SPEERS: That's the thing, everyone often looks to government for solutions to every problem. But there is of course more the government can do. But really this isn't the government's responsibility, is it?
LEIGH: That's true, and part of the challenge is that it has been caused by these impersonal technologies, by tectonic shifts in the labour market. We need creative solutions. Greening Australia is organising singles tree planting events in which you can improve the environment and potentially meet the love of your life. There’s an organisation in Newcastle that's organising tours to clean up local waterways, again with an environmental goal but also a health advantage. So we're chatting with charities and not-for-profits right across Australia. Labor is the first major party to have a frontbench portfolio for charities and not-for-profits because we do believe we need to make Australia more connected again.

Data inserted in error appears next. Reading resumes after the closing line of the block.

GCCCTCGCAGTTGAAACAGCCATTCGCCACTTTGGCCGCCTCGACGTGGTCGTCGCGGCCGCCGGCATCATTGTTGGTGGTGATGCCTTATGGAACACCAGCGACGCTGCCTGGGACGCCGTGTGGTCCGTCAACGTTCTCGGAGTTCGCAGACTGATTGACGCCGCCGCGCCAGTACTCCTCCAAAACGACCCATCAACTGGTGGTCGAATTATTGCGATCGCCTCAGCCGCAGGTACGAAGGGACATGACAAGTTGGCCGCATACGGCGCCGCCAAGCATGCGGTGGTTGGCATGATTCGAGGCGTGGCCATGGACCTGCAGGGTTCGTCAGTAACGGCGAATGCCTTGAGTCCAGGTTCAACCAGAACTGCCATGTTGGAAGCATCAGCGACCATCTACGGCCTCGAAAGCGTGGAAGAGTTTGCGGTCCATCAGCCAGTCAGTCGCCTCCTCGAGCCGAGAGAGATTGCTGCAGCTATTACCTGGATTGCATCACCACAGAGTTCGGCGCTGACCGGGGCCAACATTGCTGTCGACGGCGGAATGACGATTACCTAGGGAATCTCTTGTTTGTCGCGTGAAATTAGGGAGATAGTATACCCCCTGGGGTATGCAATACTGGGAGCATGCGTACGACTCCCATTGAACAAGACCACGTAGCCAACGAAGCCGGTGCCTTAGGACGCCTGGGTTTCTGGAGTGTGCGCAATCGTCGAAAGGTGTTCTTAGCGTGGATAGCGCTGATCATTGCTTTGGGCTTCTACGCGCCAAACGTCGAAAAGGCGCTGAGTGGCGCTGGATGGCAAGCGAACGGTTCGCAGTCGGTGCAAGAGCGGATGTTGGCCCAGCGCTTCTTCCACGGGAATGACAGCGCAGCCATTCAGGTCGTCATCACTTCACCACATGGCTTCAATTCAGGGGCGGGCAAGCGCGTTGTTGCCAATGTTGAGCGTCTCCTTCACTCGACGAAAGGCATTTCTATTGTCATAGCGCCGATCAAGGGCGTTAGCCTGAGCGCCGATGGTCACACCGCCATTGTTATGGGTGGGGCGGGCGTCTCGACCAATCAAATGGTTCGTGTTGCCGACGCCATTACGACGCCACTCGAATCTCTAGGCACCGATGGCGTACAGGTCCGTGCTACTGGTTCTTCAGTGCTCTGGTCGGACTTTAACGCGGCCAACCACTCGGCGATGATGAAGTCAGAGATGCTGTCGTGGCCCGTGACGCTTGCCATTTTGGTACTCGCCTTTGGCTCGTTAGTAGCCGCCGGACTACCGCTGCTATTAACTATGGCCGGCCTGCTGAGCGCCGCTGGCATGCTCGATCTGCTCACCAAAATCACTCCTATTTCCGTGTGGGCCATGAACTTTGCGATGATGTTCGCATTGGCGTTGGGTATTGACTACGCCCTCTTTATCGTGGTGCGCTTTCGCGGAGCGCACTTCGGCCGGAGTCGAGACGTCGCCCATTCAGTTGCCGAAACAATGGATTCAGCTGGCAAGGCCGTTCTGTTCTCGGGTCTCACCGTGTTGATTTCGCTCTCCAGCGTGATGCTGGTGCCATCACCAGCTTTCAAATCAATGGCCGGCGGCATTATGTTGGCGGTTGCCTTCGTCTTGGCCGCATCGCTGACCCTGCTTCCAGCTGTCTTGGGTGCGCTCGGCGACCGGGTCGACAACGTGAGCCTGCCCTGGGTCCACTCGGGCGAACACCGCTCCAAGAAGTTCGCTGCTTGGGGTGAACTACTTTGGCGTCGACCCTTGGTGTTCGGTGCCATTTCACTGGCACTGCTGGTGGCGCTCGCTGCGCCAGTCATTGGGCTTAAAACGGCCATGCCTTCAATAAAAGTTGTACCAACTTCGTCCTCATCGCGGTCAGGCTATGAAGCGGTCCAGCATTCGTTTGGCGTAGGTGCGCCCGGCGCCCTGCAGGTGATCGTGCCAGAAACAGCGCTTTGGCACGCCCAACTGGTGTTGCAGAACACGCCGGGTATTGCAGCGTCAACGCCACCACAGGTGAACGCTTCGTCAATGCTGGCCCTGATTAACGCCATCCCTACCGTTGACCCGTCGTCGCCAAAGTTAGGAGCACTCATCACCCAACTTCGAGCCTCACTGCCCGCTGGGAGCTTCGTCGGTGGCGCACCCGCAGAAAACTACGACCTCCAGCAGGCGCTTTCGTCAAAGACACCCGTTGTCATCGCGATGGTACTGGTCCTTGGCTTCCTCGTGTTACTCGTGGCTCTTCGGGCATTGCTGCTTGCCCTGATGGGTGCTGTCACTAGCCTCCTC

SPEERS: Looking at a big of research on this, it seems the big problems are over 65s where you're dealing with bereavement and then loneliness that might follow that or under 25s who may have social anxieties and so on. Those sort of programs; they're going kayaking, planting trees, are they really going to work with the more vulnerable aged groups we're talking about here?